A recent editorial by Fr. Michel Simoulin, SSPX, answers several objections of Traditionalist “hard-liners” to the current negotiations between the Society of Saint Pius X and the Holy See and describes the prospect of reunion with Rome in a remarkably positive light.
Writing in the May 2012 issue of Segnadou, a Traditional Catholic online magazine, Fr. Simoulin, responds point by point to a “document” sent to him by a concerned Catholic who fears that the SSPX might renege its principles in order to gain canonical recognition by the Vatican. He quotes the document: “When are we going to return to the fundamentals of the Society? When are we going to have the humility to respect the heritage of its founder?”
Fr. Simoulin, a chaplain for the Traditional Dominican Sisters of Fanjeaux in Southern France, replies,
I think that I know something about the Society—of which I have been a member for thirty-five years—and that therefore I have the right to remind everyone that our “fundamentals” are engraved in golden letters in our statutes: “The purpose of the Society is the priesthood and everything related to it, and nothing else, namely what Our Lord Jesus Christ intended when He said: Do this in memory of Me.” This is the heritage of our founder; these are our “fundamentals”; we have no others and do not want to have any others. The Society is not an army in an uprising against Rome, but rather an army formed for the Church.
The correspondent asks, in effect, why should the SSPX now sign the Doctrinal Preamble prepared in 2011 by the Congregation for the Doctrine of the Faith, when Archbishop Lefebvre rejected an agreement proposed by the CDF in 1988, saying, “With the May 5 protocol we would soon have been dead. We would not have lasted a year.”
Fr. Simoulin patiently explains that Archbishop Lefebvre actually signed the CDF protocol on May 5, 1988, and never regretted it. What disappointed him terribly and what caused the rift between the SSPX and Rome was the latter’s refusal to grant permission for him to go ahead with the episcopal consecrations scheduled for June 30, 1988. Lefebvre was alarmed, not by the terms of the protocol, but by the prospect of having to continue indefinitely under those ambiguous terms without the guarantee that he could ordain bishops to perpetuate the work of the Society of Saint Pius X. Fr. Simoulin writes: “Therefore the process was stopped not over a doctrinal question, nor over the issue of the canonical status being offered to the Society, but rather over the date of the consecration of the bishop” who was to be granted under the indefinite terms of the protocol. The editorial writer notes that then-Cardinal Ratzinger is the one who refused to allow Archbishop Lefebvre to ordain a bishop on June 30. “Without a bishop [of our own], we would have been at the mercy of the good or bad intentions of Rome and the [diocesan] bishops.” This is what the founder meant when he said “We would not have lasted a year.”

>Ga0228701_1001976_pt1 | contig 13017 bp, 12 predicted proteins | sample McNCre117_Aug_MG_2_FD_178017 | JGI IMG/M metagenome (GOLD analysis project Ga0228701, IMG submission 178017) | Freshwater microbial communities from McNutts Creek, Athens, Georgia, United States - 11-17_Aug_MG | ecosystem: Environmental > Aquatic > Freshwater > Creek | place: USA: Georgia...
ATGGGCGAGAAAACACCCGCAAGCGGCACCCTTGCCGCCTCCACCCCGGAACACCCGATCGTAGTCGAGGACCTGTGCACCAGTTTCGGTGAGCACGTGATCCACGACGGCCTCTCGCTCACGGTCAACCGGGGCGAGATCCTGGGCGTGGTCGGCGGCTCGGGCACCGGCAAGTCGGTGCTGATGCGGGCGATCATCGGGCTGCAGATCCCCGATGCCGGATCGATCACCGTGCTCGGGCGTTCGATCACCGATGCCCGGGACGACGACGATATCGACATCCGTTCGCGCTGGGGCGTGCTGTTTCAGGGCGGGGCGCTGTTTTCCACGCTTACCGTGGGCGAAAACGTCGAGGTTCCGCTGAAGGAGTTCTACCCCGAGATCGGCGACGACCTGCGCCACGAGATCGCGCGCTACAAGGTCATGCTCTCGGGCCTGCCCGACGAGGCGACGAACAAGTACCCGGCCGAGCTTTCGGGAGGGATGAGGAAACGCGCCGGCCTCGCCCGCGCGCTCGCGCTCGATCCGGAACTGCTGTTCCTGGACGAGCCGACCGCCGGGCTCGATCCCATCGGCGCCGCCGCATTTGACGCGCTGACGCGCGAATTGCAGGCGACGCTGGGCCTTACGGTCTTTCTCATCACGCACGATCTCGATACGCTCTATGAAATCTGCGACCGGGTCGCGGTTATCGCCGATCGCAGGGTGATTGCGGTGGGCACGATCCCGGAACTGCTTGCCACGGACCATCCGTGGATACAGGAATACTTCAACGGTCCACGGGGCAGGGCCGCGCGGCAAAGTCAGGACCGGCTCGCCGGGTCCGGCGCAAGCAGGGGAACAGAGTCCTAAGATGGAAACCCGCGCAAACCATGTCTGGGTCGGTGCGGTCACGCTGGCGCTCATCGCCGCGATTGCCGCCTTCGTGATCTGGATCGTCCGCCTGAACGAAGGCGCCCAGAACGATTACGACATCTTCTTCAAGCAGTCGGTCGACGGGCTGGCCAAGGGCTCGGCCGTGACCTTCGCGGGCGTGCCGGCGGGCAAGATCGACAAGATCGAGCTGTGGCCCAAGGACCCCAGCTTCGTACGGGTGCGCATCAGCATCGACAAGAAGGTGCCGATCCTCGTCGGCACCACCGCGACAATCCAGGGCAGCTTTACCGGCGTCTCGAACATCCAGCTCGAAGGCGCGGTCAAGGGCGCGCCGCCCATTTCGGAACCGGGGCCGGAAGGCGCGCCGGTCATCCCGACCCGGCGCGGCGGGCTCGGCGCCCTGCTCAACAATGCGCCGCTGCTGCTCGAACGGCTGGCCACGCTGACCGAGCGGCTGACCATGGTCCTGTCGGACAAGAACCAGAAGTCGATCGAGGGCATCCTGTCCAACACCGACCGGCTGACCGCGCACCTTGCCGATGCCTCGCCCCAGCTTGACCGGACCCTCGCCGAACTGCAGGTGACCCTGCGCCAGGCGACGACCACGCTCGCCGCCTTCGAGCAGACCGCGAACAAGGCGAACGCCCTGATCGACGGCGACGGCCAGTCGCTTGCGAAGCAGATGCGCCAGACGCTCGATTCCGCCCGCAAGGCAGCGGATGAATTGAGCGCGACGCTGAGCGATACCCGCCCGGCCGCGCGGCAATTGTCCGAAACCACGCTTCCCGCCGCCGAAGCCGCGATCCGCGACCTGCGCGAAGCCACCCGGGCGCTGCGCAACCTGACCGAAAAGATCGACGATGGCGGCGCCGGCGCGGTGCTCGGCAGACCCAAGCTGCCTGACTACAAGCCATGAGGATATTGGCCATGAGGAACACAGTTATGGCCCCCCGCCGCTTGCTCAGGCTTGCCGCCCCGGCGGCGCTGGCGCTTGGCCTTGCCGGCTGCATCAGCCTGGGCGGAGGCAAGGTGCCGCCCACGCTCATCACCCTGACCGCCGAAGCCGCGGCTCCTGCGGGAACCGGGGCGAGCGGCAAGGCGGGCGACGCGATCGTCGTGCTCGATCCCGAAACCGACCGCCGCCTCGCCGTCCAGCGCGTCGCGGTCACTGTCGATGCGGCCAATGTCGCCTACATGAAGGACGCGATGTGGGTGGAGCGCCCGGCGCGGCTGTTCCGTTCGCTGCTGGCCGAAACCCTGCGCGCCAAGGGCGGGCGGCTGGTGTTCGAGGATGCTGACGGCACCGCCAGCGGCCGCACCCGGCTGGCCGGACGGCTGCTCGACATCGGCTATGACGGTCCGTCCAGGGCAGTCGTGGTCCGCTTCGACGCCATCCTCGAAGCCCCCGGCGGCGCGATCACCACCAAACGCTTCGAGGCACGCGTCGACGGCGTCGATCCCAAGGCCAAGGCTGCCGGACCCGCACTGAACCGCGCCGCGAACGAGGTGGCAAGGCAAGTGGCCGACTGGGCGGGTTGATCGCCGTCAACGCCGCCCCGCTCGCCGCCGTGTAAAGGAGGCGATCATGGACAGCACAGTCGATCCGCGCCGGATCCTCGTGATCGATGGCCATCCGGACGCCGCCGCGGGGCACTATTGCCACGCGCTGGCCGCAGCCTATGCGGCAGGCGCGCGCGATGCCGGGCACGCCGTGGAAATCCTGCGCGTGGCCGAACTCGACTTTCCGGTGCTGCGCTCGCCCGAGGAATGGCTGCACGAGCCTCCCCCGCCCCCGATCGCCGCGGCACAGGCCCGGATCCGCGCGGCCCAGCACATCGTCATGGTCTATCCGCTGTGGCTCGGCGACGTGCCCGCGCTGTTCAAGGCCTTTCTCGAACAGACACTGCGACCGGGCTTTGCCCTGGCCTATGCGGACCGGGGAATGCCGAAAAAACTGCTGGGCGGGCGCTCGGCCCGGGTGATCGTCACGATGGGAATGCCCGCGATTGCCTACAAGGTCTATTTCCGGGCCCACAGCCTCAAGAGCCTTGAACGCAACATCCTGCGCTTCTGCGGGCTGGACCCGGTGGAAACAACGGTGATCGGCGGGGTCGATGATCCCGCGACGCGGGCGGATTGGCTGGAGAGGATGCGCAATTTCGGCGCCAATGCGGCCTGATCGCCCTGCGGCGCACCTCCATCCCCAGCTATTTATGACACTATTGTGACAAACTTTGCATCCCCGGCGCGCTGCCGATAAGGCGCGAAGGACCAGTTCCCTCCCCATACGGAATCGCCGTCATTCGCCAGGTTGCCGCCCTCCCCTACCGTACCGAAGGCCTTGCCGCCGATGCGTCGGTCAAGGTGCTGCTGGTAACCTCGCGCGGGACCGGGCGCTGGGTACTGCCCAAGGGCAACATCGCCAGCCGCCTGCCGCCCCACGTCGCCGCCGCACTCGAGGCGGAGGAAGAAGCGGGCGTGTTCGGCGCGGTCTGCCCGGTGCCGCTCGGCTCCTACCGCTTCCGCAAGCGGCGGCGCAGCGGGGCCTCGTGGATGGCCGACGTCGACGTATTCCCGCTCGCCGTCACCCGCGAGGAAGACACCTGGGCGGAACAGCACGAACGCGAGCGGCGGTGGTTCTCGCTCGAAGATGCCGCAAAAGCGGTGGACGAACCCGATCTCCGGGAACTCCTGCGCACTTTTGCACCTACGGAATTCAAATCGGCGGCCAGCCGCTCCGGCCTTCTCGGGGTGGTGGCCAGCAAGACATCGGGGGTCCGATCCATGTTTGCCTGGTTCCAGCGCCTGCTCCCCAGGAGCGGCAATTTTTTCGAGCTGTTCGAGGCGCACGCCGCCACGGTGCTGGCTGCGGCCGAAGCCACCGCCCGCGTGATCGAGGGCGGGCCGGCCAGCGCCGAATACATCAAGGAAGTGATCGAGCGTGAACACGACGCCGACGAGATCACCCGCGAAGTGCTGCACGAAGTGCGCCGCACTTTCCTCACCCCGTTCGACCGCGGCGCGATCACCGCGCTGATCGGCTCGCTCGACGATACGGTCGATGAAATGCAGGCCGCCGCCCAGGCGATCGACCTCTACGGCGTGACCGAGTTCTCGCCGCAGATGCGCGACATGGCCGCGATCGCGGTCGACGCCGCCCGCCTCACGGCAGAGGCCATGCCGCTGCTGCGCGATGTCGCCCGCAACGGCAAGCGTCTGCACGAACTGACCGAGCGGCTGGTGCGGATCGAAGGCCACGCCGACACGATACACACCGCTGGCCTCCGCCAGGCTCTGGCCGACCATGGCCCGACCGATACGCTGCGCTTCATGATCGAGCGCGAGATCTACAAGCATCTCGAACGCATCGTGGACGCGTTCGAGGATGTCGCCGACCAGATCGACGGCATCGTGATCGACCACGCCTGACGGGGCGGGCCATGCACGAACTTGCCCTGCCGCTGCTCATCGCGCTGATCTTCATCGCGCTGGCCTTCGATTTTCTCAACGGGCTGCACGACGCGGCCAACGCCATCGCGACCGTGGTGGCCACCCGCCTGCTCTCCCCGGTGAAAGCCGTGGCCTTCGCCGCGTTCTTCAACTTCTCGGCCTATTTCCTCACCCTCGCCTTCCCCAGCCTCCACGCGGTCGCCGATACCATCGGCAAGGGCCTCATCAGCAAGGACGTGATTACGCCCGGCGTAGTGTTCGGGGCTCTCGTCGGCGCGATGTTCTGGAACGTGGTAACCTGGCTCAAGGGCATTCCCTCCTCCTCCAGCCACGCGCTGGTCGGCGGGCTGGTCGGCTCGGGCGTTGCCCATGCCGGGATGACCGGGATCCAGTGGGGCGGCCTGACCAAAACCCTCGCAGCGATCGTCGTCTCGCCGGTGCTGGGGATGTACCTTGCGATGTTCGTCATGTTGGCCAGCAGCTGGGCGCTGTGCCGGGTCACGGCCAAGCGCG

But much has happened in the years since 1988.
Since our [pilgrimage to Rome during the] Jubilee Year 2000, Rome has taken the initiative of establishing new relations [with the SSPX]. Today, the same Cardinal [Ratzinger], who has now become the Pope, tells us that the Tridentine Mass was never abrogated (July 7, 2007: “It is, therefore, permissible to celebrate the Sacrifice of the Mass following the typical edition of the Roman Missal promulgated by Bl. John XXIII in 1962 and never abrogated”); he rehabilitated our four bishops (January 21, 2009); he agreed to let us conduct doctrinal discussions for two years…. These are all things that Archbishop Lefebvre was not demanding in 1988. It is no exaggeration to say that Bishop Fellay has gained more than what Archbishop Lefebvre demanded, yet without having the latter’s prestige or moral authority. Can we then be more demanding than Archbishop Lefebvre and Bishop Fellay?
Whatever the present state of Rome may be, … common sense and honesty should lead us to regard the current situation in a different light than the situation in 1988! … We are no longer in 1975 with Paul VI, nor in 1988 with John Paul II, but in 2012 with Benedict XVI…. Don’t tell me that the state of affairs is the same as in 1988, or even worse. That is contrary to reality and to truth, and that can only be the result of a more or less secret rejection of any reconciliation with Rome, perhaps even of a lack of faith in the holiness of the Church, which is made up of poor sinners but is always governed by her head, Jesus Christ, and sanctified by the Holy Spirit. The Society of St. Pius X is not the Church and it can “respect the heritage of its founder” only by preserving his spirit, his love of the Church and his desire to serve her as a loving son….
As Fr. Simoulin views it, the crucial question is: “How should the Society respond to the ‘needs’ of the Church today? … Only Bishop Fellay and his assistants, who by definition have all the cards in their hand, can judge most accurately the present situation. The question that everyone should ask himself instead is the question about our good will toward authority and especially about our trust in it.”
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